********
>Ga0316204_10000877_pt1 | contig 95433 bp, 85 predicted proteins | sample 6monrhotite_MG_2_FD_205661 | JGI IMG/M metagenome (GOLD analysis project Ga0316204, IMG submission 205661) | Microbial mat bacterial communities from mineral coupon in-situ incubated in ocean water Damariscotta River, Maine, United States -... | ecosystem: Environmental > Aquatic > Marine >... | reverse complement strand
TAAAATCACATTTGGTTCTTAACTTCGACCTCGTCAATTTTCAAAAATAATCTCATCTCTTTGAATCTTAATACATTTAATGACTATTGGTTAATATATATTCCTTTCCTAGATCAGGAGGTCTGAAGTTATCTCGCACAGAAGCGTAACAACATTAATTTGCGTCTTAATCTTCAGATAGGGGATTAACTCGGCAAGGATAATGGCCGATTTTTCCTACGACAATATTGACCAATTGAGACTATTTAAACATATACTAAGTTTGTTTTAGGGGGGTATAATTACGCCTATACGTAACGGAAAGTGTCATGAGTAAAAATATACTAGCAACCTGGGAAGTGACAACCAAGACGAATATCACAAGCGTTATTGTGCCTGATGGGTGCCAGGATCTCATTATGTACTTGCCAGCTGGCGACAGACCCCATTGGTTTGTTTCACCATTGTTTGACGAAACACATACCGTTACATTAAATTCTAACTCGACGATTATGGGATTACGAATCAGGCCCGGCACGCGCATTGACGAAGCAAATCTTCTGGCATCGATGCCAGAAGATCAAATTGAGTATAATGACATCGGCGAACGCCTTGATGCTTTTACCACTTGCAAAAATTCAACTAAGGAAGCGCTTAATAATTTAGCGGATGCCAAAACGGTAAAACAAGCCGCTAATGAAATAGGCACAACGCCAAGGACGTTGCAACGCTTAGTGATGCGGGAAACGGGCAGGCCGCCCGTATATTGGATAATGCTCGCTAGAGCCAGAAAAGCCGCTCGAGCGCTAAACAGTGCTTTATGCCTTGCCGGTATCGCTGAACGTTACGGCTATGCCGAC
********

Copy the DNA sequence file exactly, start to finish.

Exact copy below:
>Ga0316204_10000877_pt1 | contig 95433 bp, 85 predicted proteins | sample 6monrhotite_MG_2_FD_205661 | JGI IMG/M metagenome (GOLD analysis project Ga0316204, IMG submission 205661) | Microbial mat bacterial communities from mineral coupon in-situ incubated in ocean water Damariscotta River, Maine, United States -... | ecosystem: Environmental > Aquatic > Marine >... | reverse complement strand
TAAAATCACATTTGGTTCTTAACTTCGACCTCGTCAATTTTCAAAAATAATCTCATCTCTTTGAATCTTAATACATTTAATGACTATTGGTTAATATATATTCCTTTCCTAGATCAGGAGGTCTGAAGTTATCTCGCACAGAAGCGTAACAACATTAATTTGCGTCTTAATCTTCAGATAGGGGATTAACTCGGCAAGGATAATGGCCGATTTTTCCTACGACAATATTGACCAATTGAGACTATTTAAACATATACTAAGTTTGTTTTAGGGGGGTATAATTACGCCTATACGTAACGGAAAGTGTCATGAGTAAAAATATACTAGCAACCTGGGAAGTGACAACCAAGACGAATATCACAAGCGTTATTGTGCCTGATGGGTGCCAGGATCTCATTATGTACTTGCCAGCTGGCGACAGACCCCATTGGTTTGTTTCACCATTGTTTGACGAAACACATACCGTTACATTAAATTCTAACTCGACGATTATGGGATTACGAATCAGGCCCGGCACGCGCATTGACGAAGCAAATCTTCTGGCATCGATGCCAGAAGATCAAATTGAGTATAATGACATCGGCGAACGCCTTGATGCTTTTACCACTTGCAAAAATTCAACTAAGGAAGCGCTTAATAATTTAGCGGATGCCAAAACGGTAAAACAAGCCGCTAATGAAATAGGCACAACGCCAAGGACGTTGCAACGCTTAGTGATGCGGGAAACGGGCAGGCCGCCCGTATATTGGATAATGCTCGCTAGAGCCAGAAAAGCCGCTCGAGCGCTAAACAGTGCTTTATGCCTTGCCGGTATCGCTGAACGTTACGGCTATGCCGAC